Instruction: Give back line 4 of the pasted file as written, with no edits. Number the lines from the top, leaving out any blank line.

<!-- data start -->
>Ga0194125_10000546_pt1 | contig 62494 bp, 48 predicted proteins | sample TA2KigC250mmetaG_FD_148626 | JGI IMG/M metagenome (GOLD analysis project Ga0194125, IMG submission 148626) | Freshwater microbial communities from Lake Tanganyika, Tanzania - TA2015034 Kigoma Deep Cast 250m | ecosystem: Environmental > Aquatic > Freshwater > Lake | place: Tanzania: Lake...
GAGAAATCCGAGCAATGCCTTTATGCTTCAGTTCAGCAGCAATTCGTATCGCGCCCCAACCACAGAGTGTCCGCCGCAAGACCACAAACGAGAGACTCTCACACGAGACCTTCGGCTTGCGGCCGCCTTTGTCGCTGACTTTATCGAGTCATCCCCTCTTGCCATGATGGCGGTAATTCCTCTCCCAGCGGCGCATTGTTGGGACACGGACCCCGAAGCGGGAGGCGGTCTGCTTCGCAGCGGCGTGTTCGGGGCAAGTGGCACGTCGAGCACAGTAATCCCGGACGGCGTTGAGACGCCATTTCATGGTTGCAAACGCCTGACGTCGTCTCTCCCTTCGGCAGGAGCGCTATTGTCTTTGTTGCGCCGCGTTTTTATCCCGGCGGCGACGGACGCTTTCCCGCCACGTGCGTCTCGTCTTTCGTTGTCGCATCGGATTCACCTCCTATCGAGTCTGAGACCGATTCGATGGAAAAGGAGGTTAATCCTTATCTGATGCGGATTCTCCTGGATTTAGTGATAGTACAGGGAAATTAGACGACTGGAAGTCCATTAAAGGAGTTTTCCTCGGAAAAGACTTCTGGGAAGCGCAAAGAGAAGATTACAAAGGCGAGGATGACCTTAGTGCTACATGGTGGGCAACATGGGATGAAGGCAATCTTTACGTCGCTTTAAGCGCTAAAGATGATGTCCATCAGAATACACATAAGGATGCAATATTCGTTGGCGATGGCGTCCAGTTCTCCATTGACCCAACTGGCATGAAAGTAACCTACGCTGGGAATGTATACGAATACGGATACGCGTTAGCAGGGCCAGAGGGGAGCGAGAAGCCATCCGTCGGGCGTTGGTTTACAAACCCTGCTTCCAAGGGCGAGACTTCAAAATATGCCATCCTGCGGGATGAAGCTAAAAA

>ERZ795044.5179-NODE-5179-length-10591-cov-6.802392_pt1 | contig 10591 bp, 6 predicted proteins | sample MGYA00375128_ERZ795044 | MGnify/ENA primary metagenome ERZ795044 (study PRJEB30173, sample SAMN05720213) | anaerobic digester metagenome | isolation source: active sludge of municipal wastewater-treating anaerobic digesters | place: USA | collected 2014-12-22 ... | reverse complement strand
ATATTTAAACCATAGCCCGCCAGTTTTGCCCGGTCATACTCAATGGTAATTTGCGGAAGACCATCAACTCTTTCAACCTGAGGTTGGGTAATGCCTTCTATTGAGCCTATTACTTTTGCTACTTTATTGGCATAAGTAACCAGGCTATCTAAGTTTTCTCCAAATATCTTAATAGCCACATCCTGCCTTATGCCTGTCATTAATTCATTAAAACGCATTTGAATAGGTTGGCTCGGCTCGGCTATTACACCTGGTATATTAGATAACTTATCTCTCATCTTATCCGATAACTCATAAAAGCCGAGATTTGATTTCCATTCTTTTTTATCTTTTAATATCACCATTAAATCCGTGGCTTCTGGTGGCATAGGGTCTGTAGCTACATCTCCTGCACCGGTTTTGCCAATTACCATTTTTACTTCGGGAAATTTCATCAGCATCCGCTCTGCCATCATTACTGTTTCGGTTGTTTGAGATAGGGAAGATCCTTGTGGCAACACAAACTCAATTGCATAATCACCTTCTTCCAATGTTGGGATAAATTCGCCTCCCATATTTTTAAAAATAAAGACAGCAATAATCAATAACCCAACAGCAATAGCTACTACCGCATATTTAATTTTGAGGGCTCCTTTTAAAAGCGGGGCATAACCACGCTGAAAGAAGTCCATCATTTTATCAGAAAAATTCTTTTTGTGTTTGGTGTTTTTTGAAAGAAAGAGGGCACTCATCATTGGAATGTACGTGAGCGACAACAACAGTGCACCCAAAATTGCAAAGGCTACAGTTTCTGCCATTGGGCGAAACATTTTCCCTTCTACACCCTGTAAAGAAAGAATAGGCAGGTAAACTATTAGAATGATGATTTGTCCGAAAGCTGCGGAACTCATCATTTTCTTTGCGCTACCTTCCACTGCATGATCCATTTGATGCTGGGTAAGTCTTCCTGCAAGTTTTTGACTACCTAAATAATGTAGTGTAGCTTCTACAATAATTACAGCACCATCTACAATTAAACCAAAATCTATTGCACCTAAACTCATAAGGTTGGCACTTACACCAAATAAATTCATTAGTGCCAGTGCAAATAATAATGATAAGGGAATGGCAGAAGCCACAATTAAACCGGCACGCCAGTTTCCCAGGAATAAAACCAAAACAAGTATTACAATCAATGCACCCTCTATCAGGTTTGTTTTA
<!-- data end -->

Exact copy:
ATATTTAAACCATAGCCCGCCAGTTTTGCCCGGTCATACTCAATGGTAATTTGCGGAAGACCATCAACTCTTTCAACCTGAGGTTGGGTAATGCCTTCTATTGAGCCTATTACTTTTGCTACTTTATTGGCATAAGTAACCAGGCTATCTAAGTTTTCTCCAAATATCTTAATAGCCACATCCTGCCTTATGCCTGTCATTAATTCATTAAAACGCATTTGAATAGGTTGGCTCGGCTCGGCTATTACACCTGGTATATTAGATAACTTATCTCTCATCTTATCCGATAACTCATAAAAGCCGAGATTTGATTTCCATTCTTTTTTATCTTTTAATATCACCATTAAATCCGTGGCTTCTGGTGGCATAGGGTCTGTAGCTACATCTCCTGCACCGGTTTTGCCAATTACCATTTTTACTTCGGGAAATTTCATCAGCATCCGCTCTGCCATCATTACTGTTTCGGTTGTTTGAGATAGGGAAGATCCTTGTGGCAACACAAACTCAATTGCATAATCACCTTCTTCCAATGTTGGGATAAATTCGCCTCCCATATTTTTAAAAATAAAGACAGCAATAATCAATAACCCAACAGCAATAGCTACTACCGCATATTTAATTTTGAGGGCTCCTTTTAAAAGCGGGGCATAACCACGCTGAAAGAAGTCCATCATTTTATCAGAAAAATTCTTTTTGTGTTTGGTGTTTTTTGAAAGAAAGAGGGCACTCATCATTGGAATGTACGTGAGCGACAACAACAGTGCACCCAAAATTGCAAAGGCTACAGTTTCTGCCATTGGGCGAAACATTTTCCCTTCTACACCCTGTAAAGAAAGAATAGGCAGGTAAACTATTAGAATGATGATTTGTCCGAAAGCTGCGGAACTCATCATTTTCTTTGCGCTACCTTCCACTGCATGATCCATTTGATGCTGGGTAAGTCTTCCTGCAAGTTTTTGACTACCTAAATAATGTAGTGTAGCTTCTACAATAATTACAGCACCATCTACAATTAAACCAAAATCTATTGCACCTAAACTCATAAGGTTGGCACTTACACCAAATAAATTCATTAGTGCCAGTGCAAATAATAATGATAAGGGAATGGCAGAAGCCACAATTAAACCGGCACGCCAGTTTCCCAGGAATAAAACCAAAACAAGTATTACAATCAATGCACCCTCTATCAGGTTTGTTTTA